Day 21 Baghdad airport – farewell
We left the hotel at 6am. We’d been warned that the airport security rivaled Kabul; for good reason because 2 people had been killed in a bomb attack in May. Our coach dropped us at the first checkpoint (because you have to be specially licensed to enter the perimeter) and we were loaded into luxury taxis to babysit us through the next stage. They took us to the next checkpoint where we disembarked, leaving all of our bags in the taxis, so that sniffer dogs could check us and the cars out.
Then onto the next checkpoint where we alighted for the body searches (though I was just waived through by the female officials who were not interested in me). Then there was another checkpoint for our luggage, where female security officials had a cursory look through my handbag but the males had to empty out all of theirs.
At the next checkpoint we had to pay the luggage handlers who’d been taking our items in and out of the boots (we hadn’t been allowed to do it ourselves) and a nasty argument started when they tried to demand $20 per bag. This was eventually settled at $2 per item.
We were then snatched up by a separate set of porters and the one with our luggage suddenly ran away from the crowd and made the officials let us into the front of the queue. I was very embarrassed. Luggage, including waist belts, then had to be left in a long line and we were shepherded behind a bomb proof wall for another dog check. There were large posters everywhere warning people not to run (I suppose the dogs would give chase or you’d be shot). It was a bit unnerving having to leave everything behind, out of sight. After 20 minutes we were allowed back to pick up the bags and we double checked everything carefully to make sure it was all there and that no one had added anything to it.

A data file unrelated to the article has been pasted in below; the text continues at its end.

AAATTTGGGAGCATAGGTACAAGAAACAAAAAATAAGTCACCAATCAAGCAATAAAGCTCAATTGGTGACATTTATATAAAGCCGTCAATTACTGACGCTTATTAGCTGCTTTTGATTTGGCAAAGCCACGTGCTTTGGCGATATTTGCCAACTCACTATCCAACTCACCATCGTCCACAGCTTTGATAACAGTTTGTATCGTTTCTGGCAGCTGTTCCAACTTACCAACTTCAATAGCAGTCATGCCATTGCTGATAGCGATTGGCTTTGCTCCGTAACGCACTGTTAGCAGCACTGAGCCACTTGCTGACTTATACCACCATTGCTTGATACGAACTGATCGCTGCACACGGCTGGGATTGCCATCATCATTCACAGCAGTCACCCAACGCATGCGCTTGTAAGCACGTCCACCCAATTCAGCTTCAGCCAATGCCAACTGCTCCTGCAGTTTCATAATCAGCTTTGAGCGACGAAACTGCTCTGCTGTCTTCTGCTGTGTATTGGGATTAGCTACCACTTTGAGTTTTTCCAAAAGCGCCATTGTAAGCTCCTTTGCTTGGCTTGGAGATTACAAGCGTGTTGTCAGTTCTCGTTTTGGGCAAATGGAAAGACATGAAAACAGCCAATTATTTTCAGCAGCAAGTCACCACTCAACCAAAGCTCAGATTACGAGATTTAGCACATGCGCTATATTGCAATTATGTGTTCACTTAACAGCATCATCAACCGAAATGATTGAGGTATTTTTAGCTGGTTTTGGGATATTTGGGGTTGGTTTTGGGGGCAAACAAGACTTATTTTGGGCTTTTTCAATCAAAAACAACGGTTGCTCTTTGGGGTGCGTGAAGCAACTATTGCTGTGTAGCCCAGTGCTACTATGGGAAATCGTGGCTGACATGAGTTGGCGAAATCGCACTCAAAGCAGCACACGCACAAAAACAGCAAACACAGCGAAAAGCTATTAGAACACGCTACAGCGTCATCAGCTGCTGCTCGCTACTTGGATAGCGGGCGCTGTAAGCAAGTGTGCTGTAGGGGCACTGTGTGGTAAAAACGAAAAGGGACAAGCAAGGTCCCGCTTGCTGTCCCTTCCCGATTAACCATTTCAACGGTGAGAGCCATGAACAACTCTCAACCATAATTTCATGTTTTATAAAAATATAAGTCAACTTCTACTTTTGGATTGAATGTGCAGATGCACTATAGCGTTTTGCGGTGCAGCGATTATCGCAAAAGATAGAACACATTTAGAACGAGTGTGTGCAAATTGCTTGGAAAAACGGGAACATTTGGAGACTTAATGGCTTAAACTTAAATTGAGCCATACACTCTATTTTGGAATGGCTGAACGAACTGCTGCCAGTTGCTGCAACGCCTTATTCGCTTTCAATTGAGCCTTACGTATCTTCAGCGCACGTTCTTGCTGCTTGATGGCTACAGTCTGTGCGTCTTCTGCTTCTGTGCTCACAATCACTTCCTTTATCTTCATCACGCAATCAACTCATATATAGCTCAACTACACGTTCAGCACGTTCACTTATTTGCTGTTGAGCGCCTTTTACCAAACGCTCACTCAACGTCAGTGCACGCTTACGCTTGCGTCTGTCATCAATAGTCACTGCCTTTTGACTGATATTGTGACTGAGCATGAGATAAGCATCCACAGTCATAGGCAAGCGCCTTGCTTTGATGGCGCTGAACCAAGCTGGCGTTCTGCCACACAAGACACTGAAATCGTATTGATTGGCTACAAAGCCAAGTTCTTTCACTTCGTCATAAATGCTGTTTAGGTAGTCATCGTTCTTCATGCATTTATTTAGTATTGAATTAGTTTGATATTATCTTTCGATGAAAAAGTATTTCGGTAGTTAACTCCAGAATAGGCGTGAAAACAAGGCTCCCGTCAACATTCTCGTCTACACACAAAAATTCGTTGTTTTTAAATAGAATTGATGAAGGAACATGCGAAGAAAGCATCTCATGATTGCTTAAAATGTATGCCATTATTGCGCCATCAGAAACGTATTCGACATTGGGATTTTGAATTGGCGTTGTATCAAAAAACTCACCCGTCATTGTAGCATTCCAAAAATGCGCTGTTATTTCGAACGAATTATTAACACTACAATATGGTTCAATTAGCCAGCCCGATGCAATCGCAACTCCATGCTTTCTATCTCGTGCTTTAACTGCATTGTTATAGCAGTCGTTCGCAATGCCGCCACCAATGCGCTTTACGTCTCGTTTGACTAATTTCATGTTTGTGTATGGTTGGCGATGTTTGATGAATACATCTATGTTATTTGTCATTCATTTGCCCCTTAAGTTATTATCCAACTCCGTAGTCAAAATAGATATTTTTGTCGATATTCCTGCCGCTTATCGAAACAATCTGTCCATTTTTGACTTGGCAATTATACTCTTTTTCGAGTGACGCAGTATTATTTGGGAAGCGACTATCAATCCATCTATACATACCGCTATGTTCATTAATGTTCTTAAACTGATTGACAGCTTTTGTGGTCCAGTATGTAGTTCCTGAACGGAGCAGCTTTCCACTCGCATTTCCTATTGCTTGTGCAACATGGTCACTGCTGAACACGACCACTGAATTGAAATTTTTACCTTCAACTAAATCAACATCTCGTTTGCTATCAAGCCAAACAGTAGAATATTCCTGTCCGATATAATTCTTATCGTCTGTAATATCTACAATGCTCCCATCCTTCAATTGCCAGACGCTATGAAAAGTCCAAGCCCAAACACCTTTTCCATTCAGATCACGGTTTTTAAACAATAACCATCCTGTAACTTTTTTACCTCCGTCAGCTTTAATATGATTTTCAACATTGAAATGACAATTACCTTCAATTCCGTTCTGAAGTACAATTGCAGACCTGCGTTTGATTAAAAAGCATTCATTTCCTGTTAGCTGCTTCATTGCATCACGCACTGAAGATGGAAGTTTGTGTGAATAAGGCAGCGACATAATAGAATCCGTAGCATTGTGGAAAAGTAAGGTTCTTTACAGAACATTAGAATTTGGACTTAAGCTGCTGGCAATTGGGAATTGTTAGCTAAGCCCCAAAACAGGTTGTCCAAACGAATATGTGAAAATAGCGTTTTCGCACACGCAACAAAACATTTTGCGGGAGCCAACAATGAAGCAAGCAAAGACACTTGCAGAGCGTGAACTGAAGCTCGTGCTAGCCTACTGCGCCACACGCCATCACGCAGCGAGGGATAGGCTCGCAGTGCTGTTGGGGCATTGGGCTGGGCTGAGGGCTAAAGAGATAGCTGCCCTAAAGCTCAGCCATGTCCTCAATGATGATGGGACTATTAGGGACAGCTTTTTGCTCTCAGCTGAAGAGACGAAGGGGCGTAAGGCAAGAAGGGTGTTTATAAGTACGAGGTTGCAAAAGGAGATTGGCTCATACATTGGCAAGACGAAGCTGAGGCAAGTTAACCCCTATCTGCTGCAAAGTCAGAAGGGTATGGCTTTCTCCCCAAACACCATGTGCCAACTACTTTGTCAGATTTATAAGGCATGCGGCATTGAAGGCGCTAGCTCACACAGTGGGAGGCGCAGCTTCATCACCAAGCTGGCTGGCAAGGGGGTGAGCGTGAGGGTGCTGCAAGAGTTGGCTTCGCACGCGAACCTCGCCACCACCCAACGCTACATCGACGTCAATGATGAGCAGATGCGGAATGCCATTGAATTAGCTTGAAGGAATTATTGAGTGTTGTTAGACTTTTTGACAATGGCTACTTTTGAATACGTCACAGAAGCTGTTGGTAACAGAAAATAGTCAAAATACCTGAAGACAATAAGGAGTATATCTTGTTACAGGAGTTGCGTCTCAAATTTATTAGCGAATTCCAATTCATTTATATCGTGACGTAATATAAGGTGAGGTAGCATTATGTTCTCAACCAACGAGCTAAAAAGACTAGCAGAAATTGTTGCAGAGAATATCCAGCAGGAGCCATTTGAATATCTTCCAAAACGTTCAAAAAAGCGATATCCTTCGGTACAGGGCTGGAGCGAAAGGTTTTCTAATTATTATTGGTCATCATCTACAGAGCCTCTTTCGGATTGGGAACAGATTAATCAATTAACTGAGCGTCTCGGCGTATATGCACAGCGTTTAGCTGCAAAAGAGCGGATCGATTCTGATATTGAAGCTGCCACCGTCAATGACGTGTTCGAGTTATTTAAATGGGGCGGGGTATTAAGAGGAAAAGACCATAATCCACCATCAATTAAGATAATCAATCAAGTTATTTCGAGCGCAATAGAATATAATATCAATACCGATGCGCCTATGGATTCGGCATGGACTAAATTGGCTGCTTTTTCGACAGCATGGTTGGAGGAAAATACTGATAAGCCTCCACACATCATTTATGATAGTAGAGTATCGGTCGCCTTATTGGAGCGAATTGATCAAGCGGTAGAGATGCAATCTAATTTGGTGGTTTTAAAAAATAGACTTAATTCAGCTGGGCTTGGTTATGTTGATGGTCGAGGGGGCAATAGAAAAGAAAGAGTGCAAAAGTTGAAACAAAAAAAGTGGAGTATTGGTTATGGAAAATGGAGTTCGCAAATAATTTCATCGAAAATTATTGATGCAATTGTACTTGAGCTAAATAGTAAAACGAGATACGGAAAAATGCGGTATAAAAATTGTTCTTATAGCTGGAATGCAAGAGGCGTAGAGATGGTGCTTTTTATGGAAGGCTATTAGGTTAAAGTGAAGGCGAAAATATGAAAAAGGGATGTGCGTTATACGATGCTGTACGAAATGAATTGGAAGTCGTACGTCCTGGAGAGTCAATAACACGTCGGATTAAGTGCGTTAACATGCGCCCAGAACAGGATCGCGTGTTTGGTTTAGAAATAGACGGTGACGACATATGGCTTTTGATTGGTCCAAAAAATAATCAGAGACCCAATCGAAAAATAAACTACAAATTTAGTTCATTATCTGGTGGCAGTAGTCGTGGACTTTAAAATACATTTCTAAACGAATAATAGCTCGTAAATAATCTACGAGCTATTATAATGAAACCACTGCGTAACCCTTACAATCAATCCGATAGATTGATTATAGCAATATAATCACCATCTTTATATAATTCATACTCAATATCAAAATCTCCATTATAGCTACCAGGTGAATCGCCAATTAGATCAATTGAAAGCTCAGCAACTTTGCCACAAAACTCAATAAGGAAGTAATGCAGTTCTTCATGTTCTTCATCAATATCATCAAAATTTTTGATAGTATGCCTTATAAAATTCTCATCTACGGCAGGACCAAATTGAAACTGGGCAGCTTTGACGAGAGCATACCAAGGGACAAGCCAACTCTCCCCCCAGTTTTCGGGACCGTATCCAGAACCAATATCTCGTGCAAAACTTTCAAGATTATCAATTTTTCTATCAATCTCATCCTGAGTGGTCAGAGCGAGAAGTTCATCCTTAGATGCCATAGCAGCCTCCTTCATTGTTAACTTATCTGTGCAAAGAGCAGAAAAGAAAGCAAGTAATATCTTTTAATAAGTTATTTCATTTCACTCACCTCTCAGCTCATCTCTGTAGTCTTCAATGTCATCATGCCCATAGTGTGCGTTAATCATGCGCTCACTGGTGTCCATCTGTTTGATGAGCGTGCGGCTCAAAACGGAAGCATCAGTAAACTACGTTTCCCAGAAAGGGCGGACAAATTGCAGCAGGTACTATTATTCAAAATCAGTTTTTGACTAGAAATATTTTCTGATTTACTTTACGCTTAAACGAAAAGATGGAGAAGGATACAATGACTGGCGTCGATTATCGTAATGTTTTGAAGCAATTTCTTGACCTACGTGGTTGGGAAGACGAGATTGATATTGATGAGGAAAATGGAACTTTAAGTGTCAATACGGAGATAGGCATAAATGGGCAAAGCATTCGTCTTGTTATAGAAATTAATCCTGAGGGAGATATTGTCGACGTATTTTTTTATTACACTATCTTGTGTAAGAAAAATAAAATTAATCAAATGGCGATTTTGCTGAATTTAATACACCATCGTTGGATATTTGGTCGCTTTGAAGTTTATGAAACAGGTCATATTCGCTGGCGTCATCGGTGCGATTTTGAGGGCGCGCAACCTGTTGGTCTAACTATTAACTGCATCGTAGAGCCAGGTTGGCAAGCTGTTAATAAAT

We were then free to enter the terminal.
As we were checking in, the system crashed, just after the man dealing with us just walked off mid booking. Then we hit the real problem.
J had been through immigration first and we were suddenly aware that he had been stopped and was being questioned by men in black uniforms. N’s officer also refused to let him through. Then chaos descended as the man in charge refused to let our group go through because our exit visa permission was unacceptable. A higher up authority was summoned and an overweight man in a badly fitted suit turned up to display total indifference. As our man from the Ministry had failed to materialise at the airport (as previously agreed) and G was unable to get any of his contacts on the phone, it looked like we were in real trouble.
We were herded into a small room in the immigration area and watched other foreigners also being denied exit. By now the Turkish Airline staff had realised that we weren’t boarding and they noisily joined in the argument. Failing to help, they then tried to snatch our boarding cards from us so that they could offload our luggage but we refused to hand them over.
10 minutes before our flight was scheduled to leave, the Ministry man wandered over (2 hours late) and calmly told G that there was nothing he could do to help. Immigration then asked for $400 for an emergency exit visa and we had a whip round to raise the money. The officials then changed it to $400 each and the atmosphere became explosive, especially as the Ministry man kept shrugging his shoulders (literally) and saying “just pay the money and then you can go”. We refused and told them we’d just sit there and refuse to move. At that point we won the stand-off, handed over the $400 for the group and were allowed to re-join the queues for passport control to have our visas stamped. The Turkish Airline staff hysterically, ran us through security to board the plane – only to find that we still had to wait for another 2 people having similar issues.
This has been the most memorable airport check in ever.